West Bengal is likely to record a bumper production of kharif paddy this year. But this is no good news for farmers of the State as prices have already started moving south. Lacklustre demand in the domestic market plus drop in export to neighbouring Bangladesh are weighing on market sentiments.
In April, the prices of paddy in West Bengal surged in the wake of the pandemic by nearly ₹100 a quintal to ₹1,616. By July-August, the prices moved to nearly ₹1,770 a quintal on the back of steady procurement (of the winter crop) by the government.
However, with the distribution of free rice by the State and Centre in the subsequent months, the prices in the open market started inching down. As on date, paddy price in the open market is around ₹1,617 a quintal against MSP of ₹1,868. According to trade sources, the open market price of paddy is likely to decline further as fresh arrivals start next month; also, there is uncertainty over exports to Bangladesh.
“Between September and February every year (9 lakh tonnes last year), a good quantum of non-basmati rice is exported to Bangladesh and this keeps prices firm in the domestic market. However, this year the Bangladesh government has levied 55 per cent import duty, and hence there has been no orders. This is what is putting prices under pressure,” said Suraj Agarwal, CEO, Tirupati Agri Trade.
West Bengal, which produces close to 15-16 million tonnes of paddy each year across the three seasons and accounts for nearly 14 per cent of the country’s total production, is likely to witness higher crop this year. The “better than optimum” rainfall received during the season is likely to push up the yield of the crop this year, said sources in the State agri department.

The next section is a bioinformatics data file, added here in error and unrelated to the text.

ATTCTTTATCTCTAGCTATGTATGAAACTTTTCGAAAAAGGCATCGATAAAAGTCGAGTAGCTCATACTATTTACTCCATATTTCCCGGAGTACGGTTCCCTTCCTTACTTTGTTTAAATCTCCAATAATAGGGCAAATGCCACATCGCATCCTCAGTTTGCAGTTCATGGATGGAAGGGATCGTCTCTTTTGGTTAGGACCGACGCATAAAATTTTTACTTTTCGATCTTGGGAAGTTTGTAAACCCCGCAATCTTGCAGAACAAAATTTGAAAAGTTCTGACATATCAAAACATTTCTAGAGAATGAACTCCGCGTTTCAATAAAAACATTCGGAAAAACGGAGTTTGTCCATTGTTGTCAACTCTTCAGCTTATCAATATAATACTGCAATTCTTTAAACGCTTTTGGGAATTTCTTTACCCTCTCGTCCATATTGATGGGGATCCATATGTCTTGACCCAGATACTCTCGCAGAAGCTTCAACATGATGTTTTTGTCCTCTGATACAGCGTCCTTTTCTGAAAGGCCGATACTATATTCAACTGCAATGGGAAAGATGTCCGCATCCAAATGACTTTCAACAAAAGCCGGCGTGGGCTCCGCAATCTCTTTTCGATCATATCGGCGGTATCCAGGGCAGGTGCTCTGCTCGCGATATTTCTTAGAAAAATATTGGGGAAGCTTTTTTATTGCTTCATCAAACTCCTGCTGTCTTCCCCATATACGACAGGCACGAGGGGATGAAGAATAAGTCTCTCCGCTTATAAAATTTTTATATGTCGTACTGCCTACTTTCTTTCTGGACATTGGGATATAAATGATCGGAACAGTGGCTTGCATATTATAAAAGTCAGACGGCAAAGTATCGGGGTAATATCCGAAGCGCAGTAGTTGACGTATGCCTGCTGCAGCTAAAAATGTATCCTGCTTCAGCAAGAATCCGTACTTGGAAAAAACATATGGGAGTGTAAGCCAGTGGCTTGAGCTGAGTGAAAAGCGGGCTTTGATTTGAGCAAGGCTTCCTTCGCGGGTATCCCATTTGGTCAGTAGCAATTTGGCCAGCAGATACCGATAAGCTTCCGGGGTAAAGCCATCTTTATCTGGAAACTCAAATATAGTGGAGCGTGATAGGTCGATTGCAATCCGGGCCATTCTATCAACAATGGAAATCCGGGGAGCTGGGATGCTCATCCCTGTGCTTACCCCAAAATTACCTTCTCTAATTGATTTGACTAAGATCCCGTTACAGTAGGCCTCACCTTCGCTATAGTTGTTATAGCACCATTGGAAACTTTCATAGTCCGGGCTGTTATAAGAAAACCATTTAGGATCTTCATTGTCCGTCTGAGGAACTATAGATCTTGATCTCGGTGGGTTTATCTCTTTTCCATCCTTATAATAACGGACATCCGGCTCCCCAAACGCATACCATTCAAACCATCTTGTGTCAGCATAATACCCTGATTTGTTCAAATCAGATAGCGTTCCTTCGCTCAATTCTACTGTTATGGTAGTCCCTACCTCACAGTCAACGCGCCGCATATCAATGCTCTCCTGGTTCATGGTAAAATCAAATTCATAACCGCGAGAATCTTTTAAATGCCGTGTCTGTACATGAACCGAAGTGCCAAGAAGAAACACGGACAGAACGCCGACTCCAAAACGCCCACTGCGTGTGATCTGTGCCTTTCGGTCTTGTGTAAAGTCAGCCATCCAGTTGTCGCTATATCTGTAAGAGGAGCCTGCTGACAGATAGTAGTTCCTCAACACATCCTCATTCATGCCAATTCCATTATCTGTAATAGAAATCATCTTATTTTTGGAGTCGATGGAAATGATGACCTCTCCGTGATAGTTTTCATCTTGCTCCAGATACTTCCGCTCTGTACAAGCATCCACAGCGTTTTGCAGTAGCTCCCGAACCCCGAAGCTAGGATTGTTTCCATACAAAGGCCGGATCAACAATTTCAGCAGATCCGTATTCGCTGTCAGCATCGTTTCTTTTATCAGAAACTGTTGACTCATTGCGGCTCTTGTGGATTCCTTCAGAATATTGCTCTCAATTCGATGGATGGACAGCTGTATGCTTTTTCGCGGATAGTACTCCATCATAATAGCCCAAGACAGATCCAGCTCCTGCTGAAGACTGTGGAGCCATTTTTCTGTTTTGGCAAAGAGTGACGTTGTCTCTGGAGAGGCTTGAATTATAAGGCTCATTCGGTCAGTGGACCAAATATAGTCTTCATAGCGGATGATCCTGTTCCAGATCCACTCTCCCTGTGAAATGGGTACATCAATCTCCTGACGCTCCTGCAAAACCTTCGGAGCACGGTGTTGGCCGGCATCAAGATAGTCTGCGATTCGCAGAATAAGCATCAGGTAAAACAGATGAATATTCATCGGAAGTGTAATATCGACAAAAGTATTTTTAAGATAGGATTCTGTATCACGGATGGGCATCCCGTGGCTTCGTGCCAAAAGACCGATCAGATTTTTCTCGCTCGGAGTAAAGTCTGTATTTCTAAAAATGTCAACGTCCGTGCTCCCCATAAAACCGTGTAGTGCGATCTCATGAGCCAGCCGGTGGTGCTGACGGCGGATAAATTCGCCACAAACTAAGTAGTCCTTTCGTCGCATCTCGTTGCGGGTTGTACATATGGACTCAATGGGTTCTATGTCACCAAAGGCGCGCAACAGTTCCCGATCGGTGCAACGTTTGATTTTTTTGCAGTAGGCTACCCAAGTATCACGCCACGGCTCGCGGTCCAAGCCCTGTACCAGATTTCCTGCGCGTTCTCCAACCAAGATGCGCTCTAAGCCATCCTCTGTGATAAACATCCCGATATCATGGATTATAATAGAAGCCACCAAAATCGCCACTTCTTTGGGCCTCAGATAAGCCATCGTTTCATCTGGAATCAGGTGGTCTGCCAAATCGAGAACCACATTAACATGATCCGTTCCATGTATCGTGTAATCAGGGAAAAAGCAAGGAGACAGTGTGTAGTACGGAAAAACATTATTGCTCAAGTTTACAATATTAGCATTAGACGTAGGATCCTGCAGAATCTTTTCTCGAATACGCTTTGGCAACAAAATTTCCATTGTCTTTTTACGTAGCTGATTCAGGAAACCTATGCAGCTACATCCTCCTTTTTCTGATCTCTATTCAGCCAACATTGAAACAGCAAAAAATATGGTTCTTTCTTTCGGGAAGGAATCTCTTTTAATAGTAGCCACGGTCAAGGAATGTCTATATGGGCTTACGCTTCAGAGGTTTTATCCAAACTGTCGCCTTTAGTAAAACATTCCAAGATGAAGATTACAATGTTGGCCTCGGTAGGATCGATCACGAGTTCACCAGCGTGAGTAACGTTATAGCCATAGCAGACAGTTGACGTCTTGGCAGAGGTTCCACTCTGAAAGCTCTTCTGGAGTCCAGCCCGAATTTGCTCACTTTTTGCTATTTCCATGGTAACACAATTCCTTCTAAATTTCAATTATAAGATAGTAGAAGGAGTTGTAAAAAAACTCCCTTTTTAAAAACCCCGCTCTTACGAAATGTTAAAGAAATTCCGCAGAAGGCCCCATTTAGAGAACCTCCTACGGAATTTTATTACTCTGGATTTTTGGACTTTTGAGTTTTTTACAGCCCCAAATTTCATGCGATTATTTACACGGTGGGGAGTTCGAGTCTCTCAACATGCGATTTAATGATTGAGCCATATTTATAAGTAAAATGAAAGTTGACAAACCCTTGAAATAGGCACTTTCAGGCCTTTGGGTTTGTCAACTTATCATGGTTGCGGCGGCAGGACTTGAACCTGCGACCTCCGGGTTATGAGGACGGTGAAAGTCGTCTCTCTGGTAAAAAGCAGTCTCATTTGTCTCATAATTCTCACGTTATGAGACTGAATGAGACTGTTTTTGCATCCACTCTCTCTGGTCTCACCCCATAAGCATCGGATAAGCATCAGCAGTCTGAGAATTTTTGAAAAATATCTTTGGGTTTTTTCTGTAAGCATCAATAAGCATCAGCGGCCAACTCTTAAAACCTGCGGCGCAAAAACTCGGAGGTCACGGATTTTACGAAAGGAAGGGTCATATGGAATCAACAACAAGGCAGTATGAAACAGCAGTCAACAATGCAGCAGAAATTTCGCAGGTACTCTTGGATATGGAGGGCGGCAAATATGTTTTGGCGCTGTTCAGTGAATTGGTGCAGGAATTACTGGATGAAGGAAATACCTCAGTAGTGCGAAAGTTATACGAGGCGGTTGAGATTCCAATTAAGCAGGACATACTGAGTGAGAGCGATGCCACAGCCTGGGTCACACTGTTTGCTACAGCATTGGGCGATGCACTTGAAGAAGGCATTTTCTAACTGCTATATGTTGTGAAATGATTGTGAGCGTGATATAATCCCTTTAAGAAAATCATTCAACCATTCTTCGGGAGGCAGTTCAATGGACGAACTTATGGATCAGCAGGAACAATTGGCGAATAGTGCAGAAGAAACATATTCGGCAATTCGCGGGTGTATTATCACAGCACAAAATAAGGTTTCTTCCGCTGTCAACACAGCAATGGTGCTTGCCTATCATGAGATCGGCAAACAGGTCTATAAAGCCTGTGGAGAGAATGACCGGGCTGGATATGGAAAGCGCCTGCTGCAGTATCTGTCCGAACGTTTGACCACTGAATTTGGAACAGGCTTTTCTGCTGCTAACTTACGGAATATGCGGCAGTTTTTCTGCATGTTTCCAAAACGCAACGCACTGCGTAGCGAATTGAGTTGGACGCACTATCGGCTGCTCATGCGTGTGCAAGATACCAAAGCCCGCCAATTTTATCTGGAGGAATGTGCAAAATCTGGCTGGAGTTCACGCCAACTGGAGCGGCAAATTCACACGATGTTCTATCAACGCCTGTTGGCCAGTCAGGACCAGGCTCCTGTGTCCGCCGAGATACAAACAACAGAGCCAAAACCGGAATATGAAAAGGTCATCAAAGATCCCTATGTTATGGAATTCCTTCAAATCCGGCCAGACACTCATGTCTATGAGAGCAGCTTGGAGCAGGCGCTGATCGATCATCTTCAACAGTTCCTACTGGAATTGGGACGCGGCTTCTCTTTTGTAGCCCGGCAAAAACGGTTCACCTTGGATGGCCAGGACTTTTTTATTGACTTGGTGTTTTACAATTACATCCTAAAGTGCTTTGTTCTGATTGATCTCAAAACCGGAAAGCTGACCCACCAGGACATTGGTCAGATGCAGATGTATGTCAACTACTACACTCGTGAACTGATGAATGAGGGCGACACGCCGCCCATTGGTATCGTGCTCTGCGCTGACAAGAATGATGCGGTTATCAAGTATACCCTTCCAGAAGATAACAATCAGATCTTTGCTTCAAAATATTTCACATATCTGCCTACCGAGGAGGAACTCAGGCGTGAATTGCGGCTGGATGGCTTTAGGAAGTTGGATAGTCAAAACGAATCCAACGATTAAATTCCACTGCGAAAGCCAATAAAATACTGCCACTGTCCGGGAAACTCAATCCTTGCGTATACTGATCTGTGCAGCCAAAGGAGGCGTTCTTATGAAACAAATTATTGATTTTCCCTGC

Pradip Kumar Mazumder, Chief Advisor (Agriculture) to the Chief Minister, said, “In terms of area under cultivation, we are already saturated, so there is no increase, but given the supportive weather, the yield this year is likely to be higher than previous year.”
That said, procurement in Bengal is not likely to be any higher this year, say trade sources.
The State has always seen only limited procurement; 70 per cent or more of it is actually only sold in the open market where prices fluctuate depending on demand and quality. According to Sushil Kumar Choudhury, President, Bengal Rice Mills Association, the procurement by the State government last year was 49 lakh tonnes (lt) against the target of 52 lt. This year too, he says, not more than 50-52 lt may be procured.
Given that the production is likely to be higher than last year, prices are likely to fall further unless the government steps up its procurement this year, a rice mill owner said on conditions of anonymity.